(737) Pericrocotus speciosus flammeus.
The Orange Minivet.
Muscicapa flammea Forst., Ind. Zool., p. 25 (1781) (Travancore). Pericrocotus flammeus, Blanf. & Oates, i, p. 482.
Vernacular names. Phari-balal-chasm (Hind.); Suli-sangam, Asan-buradi, (of the Halopyks, Jerd.) ; Gene-hurula (Ceylon).
Description. Differs from all the other races of speciosus in having the lower parts orange-red, whilst the females differ from the others in having the lower parts a much paler yellow and in having the forehead narrower and a paler yellow. In the male the first three, often the first four, primaries are unmarked with red, whilst the female has no yellow on the first four.
Colours of soft parts as in the other races.
Measurements. Wing 90 to 95 mm.; one Ceylon bird has it only 87 mm.; tail 83 to 95 mm.; tarsus about 18 mm.; culmen about 14 to 15 mm.
Distribution. South-Western India from Khandala to Cape Cormorin, Mysore, Nilgiris, Palni and adjacent hills ; Ceylon.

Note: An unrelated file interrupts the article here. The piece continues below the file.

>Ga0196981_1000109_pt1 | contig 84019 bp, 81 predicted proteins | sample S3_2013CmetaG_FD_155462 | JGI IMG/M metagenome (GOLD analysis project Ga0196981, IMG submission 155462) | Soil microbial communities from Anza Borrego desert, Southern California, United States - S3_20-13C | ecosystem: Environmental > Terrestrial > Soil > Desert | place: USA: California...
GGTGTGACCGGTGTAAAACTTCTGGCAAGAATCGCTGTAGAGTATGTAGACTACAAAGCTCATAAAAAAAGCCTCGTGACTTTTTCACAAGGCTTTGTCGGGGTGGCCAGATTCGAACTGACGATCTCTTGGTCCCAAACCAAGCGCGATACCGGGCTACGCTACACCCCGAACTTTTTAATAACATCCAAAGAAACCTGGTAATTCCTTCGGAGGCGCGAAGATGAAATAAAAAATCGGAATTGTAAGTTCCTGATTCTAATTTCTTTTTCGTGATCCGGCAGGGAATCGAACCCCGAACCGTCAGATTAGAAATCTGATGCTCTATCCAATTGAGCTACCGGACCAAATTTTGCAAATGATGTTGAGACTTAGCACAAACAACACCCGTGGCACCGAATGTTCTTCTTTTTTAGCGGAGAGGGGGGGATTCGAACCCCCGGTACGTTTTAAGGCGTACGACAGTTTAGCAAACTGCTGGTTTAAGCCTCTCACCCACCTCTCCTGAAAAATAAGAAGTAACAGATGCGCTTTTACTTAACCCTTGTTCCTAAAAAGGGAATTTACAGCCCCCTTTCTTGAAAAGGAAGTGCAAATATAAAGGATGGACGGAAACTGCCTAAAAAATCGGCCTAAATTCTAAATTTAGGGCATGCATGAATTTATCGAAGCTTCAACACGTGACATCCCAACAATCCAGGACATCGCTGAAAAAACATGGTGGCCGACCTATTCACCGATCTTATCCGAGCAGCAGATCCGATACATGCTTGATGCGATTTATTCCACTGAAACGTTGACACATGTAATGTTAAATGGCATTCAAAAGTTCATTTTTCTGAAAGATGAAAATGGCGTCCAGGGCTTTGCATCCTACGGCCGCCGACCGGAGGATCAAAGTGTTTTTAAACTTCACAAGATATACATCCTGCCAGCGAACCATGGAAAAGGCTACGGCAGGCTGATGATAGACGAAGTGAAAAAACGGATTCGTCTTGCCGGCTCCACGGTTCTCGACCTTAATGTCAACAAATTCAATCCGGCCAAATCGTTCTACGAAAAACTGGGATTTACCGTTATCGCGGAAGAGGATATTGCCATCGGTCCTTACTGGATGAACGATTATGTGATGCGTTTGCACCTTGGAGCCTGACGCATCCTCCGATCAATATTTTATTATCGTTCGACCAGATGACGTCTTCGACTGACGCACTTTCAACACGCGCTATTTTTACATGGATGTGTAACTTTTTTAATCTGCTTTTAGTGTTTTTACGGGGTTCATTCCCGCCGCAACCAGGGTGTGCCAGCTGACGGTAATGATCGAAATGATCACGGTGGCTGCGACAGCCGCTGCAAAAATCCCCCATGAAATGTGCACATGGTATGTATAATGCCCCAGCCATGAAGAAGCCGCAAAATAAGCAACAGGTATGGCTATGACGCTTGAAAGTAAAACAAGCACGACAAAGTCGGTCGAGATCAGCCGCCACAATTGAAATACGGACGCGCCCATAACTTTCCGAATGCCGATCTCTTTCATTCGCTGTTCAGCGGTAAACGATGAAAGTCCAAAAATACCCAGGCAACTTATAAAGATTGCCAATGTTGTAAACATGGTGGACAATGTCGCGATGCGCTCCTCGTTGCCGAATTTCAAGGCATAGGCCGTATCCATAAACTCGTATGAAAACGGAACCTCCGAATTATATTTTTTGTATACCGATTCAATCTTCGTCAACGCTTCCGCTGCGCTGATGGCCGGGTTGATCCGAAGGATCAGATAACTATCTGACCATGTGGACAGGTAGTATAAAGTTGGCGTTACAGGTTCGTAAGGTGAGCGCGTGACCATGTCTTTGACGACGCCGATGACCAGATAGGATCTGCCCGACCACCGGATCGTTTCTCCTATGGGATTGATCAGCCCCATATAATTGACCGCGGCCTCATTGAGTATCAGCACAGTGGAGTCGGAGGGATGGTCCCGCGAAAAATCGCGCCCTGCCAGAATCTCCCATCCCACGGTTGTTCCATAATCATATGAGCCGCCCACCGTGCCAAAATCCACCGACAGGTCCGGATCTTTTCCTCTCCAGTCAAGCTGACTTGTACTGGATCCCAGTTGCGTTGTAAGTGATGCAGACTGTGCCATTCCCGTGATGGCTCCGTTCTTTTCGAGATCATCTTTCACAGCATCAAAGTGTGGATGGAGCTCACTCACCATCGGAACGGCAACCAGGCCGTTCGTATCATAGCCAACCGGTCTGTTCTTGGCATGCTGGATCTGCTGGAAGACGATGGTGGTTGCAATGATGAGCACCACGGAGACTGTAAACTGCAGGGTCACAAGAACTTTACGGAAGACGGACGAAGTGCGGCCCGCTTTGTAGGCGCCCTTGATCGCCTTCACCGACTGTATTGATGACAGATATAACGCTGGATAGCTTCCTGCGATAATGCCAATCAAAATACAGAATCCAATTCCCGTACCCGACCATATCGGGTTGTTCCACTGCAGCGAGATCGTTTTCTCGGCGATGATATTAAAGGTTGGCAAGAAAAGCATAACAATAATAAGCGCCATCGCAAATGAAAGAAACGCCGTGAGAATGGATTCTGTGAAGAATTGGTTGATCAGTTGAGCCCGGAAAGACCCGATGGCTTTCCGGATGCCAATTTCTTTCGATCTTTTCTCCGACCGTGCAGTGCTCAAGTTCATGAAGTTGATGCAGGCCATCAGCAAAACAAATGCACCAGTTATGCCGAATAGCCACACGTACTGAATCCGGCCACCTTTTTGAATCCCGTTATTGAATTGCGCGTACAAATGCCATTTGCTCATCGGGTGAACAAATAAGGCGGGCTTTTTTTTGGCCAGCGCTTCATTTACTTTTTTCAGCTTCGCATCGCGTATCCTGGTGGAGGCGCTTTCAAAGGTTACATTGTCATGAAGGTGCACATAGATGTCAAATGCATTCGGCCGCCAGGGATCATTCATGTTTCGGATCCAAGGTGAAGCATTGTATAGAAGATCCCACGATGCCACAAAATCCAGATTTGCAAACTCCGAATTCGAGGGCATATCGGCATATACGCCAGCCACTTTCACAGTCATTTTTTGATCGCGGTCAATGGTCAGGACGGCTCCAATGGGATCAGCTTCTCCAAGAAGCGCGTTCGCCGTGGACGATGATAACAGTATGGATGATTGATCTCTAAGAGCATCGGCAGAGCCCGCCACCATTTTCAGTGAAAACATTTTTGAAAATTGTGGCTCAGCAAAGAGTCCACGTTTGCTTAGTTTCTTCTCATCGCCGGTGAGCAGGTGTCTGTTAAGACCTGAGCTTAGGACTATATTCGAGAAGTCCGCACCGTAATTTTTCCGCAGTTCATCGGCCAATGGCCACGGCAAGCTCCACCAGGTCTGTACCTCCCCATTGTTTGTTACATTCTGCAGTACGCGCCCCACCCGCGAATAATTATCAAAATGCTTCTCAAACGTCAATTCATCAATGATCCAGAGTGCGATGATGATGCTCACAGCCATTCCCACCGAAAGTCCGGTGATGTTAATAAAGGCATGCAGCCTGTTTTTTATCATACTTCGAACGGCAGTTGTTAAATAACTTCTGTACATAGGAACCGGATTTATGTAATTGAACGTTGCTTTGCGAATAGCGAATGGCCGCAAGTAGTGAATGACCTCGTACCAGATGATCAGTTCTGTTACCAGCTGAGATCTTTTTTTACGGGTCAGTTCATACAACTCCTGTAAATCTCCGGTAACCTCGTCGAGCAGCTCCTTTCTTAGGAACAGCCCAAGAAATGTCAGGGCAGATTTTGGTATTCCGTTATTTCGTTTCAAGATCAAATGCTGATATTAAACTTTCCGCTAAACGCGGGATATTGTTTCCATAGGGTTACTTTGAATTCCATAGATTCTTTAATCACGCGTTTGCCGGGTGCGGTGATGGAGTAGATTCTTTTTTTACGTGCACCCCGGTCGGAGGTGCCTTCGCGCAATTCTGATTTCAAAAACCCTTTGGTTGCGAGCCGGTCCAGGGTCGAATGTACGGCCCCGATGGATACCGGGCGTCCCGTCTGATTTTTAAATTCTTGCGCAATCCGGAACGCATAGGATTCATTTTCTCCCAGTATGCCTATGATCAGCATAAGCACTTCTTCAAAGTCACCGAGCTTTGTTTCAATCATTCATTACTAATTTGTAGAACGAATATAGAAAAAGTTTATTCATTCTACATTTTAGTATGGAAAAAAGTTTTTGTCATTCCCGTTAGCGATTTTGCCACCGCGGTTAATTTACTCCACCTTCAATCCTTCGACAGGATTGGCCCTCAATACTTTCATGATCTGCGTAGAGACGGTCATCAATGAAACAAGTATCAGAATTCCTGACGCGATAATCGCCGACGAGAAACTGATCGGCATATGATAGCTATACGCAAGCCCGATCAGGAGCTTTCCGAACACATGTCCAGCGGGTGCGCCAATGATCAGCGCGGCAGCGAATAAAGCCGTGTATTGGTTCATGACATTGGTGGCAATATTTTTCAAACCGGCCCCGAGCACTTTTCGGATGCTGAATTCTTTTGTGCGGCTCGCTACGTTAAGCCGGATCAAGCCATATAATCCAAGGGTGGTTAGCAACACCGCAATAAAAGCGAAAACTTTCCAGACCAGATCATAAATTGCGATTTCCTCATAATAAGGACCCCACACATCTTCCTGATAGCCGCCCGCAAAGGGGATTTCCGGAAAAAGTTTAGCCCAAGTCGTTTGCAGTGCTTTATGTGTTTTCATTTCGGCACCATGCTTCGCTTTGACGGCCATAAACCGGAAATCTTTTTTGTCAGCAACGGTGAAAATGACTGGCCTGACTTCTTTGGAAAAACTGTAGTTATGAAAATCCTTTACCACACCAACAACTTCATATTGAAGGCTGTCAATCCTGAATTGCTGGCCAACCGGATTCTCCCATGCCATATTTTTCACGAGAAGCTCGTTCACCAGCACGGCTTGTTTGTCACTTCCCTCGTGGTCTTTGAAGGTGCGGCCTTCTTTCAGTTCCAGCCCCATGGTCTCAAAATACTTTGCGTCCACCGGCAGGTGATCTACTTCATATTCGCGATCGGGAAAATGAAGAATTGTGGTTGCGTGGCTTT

Nidification. The Orange Minivet breeds in the Nilgiris and Palni Hills in July and in Ceylon in February. The nest is. quite typical of the genus and two eggs are described as pale greenish, sparingly blotched with pale yellowish brown in one egg and in the second with brown and lilac spots and specks. The two eggs measured 25.l x l7.0 mm. and 22.3 x 17.2 mm. Two other eggs sent me from Ceylon are pale sea-green profusely marked with reddish brown. They measure 19.2 x 13.6 and 19.0 X13.0 mm., possibly unusually small.
Habits. The Orange Minivet is found from the level of the sea up to about 6,000 feet, but only in well-wooded country, and during the breeding-season it keeps entirely to forest. In Winter it collects in flocks and haunts the upper branches of high trees, catching insects on the wing and also hunting for them both on the branches and the moss-covered trunks themselves. Legge says that it has a " weak, though cheerful little warble," which it constantly utters. It assembles in small flocks and, as the young birds resemble the adult female, the natives give the one or two full-grown cock-birds with the flock the credit of running a harem.